The new F-35 pilot was also impressed with acceleration in a certain subsonic speed regime. So I'll concede that. The F-35 will probably never have the raw dogfighting potential of the F-16, but the different customers bought off on that. Not a requirement? I always figured it was better to have something and not need it than to need something and not have it. A former HH-60 pilot and coworker of mine always jests about fighters not really needing guns. The previous statement is my normal comeback.

Regardless, the fighter pilots that fly and will fly the F-35 could take any airplane they get and figure how to be lethal with it and dominate any enemy. Of than I'm certain.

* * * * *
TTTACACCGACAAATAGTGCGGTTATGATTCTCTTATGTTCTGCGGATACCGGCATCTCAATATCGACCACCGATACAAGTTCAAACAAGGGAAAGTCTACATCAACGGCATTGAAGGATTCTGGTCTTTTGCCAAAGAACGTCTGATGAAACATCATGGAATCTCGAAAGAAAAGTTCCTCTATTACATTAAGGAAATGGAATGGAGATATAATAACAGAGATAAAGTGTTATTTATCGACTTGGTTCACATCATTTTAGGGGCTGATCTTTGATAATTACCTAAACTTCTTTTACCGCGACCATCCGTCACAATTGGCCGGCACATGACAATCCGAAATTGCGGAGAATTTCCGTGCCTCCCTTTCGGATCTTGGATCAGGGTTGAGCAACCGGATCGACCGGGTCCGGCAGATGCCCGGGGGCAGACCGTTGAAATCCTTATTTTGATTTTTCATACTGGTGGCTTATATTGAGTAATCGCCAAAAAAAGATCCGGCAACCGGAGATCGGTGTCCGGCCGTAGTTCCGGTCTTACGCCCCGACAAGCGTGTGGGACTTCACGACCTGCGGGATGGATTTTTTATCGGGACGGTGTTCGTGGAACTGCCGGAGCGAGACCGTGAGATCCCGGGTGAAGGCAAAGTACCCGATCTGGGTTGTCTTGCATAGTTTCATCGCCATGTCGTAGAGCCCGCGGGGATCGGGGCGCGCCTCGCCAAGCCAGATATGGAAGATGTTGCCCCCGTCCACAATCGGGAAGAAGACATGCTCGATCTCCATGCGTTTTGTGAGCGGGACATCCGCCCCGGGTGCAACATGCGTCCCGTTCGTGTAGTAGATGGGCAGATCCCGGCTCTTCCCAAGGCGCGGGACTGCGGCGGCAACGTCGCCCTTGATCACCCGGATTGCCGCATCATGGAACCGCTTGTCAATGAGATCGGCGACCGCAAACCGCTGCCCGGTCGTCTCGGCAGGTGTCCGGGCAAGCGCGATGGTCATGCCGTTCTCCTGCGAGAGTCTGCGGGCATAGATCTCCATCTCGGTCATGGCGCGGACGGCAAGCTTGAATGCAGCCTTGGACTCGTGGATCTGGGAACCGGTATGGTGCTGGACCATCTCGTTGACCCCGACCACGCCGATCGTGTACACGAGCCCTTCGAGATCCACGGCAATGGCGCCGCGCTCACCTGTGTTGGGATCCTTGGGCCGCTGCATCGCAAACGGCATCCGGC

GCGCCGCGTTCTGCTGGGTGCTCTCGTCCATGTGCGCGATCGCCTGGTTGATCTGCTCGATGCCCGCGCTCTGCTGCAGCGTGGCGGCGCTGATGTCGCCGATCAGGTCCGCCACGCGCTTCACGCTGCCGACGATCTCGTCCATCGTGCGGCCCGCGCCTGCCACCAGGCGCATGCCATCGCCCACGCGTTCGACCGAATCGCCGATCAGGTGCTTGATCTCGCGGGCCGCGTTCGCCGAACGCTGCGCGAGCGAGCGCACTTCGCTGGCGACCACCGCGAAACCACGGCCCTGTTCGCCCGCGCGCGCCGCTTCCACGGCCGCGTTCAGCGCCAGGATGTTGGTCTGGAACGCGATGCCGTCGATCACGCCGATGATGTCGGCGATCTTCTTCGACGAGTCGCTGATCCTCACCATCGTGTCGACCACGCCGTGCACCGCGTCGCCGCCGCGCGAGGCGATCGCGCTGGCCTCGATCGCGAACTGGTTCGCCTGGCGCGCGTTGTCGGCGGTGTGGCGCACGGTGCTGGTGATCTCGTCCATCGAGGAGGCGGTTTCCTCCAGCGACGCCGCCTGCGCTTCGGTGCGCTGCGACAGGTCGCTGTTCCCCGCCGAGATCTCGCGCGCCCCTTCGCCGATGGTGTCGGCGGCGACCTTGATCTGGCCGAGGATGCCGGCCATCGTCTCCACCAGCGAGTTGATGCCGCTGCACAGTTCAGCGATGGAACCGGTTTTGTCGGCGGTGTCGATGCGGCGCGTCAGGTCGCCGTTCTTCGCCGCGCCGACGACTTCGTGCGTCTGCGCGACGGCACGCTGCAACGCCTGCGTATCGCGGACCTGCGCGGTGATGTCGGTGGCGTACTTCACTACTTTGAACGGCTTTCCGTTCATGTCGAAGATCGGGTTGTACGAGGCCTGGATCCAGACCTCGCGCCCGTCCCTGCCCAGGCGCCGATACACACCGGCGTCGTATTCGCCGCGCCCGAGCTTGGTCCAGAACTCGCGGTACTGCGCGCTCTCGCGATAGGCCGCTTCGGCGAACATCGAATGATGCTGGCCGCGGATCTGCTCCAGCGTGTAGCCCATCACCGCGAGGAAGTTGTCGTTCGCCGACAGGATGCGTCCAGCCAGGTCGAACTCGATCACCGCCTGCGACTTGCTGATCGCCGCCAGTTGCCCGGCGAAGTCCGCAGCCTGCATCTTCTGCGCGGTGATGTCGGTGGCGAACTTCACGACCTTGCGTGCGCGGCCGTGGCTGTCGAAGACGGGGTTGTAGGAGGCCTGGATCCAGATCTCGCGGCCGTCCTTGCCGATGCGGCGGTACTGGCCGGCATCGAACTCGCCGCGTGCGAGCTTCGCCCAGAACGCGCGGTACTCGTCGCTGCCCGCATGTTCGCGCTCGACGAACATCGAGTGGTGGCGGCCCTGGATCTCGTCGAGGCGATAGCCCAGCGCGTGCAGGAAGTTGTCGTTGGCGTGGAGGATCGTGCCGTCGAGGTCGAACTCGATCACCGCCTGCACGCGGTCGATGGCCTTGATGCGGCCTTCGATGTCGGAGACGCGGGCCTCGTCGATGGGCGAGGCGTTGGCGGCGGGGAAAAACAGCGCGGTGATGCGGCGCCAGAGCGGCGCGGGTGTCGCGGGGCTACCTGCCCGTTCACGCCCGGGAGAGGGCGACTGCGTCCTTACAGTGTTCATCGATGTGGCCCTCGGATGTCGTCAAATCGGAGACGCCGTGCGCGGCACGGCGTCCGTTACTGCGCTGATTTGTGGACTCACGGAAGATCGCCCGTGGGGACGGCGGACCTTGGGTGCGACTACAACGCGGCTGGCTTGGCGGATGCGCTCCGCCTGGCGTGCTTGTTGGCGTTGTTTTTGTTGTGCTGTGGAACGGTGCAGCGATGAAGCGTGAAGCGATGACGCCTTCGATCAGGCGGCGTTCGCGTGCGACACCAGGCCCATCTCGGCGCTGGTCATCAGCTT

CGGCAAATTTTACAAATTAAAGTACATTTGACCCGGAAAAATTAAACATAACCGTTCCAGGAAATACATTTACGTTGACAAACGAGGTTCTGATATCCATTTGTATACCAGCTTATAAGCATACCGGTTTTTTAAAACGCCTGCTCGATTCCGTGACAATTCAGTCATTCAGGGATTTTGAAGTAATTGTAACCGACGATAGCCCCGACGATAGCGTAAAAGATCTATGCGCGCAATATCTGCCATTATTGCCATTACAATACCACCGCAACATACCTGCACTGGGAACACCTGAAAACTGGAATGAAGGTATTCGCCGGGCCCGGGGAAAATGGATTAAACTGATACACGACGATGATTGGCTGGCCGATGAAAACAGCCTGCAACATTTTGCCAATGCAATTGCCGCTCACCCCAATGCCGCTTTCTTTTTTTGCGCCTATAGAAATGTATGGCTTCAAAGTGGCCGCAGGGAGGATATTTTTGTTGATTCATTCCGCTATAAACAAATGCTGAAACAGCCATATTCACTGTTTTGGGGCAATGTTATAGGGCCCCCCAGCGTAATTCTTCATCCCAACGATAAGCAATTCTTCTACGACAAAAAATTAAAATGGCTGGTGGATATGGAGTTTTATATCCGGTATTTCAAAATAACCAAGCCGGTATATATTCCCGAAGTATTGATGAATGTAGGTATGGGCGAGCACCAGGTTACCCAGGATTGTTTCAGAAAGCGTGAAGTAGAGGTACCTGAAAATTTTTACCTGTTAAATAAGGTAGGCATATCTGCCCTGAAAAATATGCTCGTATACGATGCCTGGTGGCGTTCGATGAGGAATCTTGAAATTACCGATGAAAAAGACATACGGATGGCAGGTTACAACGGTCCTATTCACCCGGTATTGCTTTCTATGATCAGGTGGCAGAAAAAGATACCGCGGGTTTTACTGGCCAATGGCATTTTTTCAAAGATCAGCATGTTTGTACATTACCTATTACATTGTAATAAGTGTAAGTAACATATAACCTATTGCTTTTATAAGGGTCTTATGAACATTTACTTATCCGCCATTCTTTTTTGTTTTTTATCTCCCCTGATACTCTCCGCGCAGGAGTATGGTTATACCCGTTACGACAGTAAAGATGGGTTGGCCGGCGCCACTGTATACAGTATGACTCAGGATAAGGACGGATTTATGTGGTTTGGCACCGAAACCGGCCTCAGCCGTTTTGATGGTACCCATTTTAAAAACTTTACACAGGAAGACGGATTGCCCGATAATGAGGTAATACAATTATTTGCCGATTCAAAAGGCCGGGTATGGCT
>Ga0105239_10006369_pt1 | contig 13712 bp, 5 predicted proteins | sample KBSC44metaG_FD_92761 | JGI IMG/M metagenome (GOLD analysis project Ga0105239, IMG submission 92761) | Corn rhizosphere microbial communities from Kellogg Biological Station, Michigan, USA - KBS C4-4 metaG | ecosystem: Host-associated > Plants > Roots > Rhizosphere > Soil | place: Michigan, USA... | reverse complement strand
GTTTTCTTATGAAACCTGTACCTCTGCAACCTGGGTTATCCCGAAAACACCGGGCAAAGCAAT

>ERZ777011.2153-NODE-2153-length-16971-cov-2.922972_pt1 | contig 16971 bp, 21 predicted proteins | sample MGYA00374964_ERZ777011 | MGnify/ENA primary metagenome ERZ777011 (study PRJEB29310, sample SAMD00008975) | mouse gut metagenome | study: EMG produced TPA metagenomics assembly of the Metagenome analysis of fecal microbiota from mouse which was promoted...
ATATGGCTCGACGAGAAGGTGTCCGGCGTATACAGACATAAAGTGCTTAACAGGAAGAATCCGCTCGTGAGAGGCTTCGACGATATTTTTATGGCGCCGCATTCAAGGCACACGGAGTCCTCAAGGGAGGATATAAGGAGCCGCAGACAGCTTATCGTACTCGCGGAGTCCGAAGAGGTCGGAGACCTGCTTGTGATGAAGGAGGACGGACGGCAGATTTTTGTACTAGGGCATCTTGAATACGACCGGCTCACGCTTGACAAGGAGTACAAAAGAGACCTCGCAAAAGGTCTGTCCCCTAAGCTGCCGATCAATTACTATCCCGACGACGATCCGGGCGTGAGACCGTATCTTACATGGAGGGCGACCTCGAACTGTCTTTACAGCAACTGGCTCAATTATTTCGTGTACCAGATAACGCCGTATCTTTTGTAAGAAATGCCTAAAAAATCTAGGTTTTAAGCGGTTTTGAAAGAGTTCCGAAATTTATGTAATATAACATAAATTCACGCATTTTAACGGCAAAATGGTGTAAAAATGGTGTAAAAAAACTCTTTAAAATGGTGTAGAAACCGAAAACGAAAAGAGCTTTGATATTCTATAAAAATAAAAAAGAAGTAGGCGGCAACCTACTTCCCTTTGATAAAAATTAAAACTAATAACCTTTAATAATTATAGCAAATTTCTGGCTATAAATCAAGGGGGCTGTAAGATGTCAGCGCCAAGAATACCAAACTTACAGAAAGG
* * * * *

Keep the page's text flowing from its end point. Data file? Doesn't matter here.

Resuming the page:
So, in the end, the Lightning II is not such a pig after all. It has great avionics and will do fine. The program has still cost too much and has been poorly managed by the DoD and Lockheed/Martin. But that's another story.

Would I still rather fly the Raptor? You bet. I guess in the end you got to dance with what brung ya. In my case, back to the beginning with two tails and two engines. The Raptors do mostly air-to-air (as far as I know); and for that mission, mission planning isn't much more than filling out a line-up card. At my age now, that's all the attention span I've got.

I'd also build more Raptors and upgraded Vipers and Eagles. Heck, I want it all. Back to the Ronnie Reagan 40 fighter wings and a fighter jet in every garage!!

Peace out,

Spanky


I'll also add I wish I were 20 years younger and get back out there. Unfortunately, if I ever got into a Raptor cockpit I'd probably be a 4-g max kind of guy.

 

 

http://www.f-16.net/forum/viewtopic.php?f=22&t=25623&start=540

Edited by MigBuster